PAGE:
All-terrains gain ’n’ reign
The bikes are still big business, writes CRAIG DUFF
MOTORCYCLE sales have not slowed — 30,460 machines were bought in a record first quarter for the industry.
And road bikes, led by cruisers, outsold offroad machinery for the first time in years — 11,580 sales against 10,678.
The market has grown about 70 per cent in the past five years. Last year, 129,966 bikes were sold.
This quarter’s figures are up 5 per cent on the same time last year, despite a tighter economy.
‘‘We are cautiously optimistic sales will remain buoyant, despite the current uncertainties in the broader economic outlook,’’ Federal Chamber of Automotive Industries chief executive Ray McKellar says.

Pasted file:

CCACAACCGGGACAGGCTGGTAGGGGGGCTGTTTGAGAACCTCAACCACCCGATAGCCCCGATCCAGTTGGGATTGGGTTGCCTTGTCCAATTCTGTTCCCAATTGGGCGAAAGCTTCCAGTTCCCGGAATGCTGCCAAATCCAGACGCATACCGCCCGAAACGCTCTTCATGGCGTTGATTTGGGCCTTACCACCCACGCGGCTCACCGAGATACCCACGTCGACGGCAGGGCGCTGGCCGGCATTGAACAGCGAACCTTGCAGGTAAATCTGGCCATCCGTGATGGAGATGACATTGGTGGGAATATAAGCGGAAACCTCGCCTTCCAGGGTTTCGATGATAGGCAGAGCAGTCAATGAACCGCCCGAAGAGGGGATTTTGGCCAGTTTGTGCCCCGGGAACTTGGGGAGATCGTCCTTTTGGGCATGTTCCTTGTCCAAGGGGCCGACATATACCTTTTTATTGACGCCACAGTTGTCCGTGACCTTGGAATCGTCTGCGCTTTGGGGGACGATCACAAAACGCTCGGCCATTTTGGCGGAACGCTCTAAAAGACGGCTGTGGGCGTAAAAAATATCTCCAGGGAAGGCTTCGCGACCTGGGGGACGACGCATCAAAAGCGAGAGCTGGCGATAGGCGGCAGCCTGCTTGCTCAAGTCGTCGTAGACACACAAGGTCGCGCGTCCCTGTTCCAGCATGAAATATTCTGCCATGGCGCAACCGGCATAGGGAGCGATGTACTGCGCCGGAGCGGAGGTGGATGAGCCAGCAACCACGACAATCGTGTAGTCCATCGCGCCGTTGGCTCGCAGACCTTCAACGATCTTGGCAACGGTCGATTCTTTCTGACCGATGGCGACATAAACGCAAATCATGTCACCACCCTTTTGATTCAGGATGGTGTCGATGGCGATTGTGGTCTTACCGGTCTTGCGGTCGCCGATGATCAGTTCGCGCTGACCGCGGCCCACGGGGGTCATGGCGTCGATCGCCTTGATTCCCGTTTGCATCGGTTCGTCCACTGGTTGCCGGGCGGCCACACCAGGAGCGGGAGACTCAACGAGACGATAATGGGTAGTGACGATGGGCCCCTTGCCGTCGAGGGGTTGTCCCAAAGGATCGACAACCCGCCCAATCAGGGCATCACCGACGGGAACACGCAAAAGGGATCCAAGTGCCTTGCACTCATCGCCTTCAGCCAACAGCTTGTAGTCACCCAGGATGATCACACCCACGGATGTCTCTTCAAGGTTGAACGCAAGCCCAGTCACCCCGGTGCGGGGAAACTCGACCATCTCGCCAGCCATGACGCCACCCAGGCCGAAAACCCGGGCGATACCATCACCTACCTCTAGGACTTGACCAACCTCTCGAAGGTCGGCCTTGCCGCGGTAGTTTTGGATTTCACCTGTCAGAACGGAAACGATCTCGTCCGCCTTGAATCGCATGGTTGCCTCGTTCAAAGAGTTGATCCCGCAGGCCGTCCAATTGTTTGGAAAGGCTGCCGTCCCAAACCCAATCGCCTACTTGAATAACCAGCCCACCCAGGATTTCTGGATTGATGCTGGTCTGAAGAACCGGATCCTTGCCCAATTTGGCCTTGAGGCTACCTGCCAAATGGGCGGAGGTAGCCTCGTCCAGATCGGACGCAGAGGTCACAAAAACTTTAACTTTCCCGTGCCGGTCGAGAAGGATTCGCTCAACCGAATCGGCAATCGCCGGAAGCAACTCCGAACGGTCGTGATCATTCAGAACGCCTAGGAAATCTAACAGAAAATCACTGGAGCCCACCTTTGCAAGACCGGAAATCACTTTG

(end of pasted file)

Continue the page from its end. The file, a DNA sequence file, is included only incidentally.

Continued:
Honda motorcycles general manager Tony Hinton agrees, though he notes recent interest-rate rises have had an effect.
‘‘There is some dampening of demand, but we’re bullish about the overall market,’’ Hinton says.
All-terrain vehicles were the single biggest growth segment. Sales rose 15.2 per cent to 4386 machines.
The FCAI attributes the rise to the drought easing in northern states.
Scooter sales fell 3.4 per cent. Piaggio led the market with 15.2 per cent of sales.
Honda was the top seller overall to the end of March with 22.6 per cent of the market ahead of Yamaha on 22.3 per cent, Suzuki 12.1 per cent and Kawasaki 8.2 per cent.
BOLWELL Scoota will operate as Select Scootas after the Black family bought out Bolwell’s stake.
Select will continue to sell the Sym, Pgo, E-Cycle and Eureka Scootas range and will retain its management and staffing structure.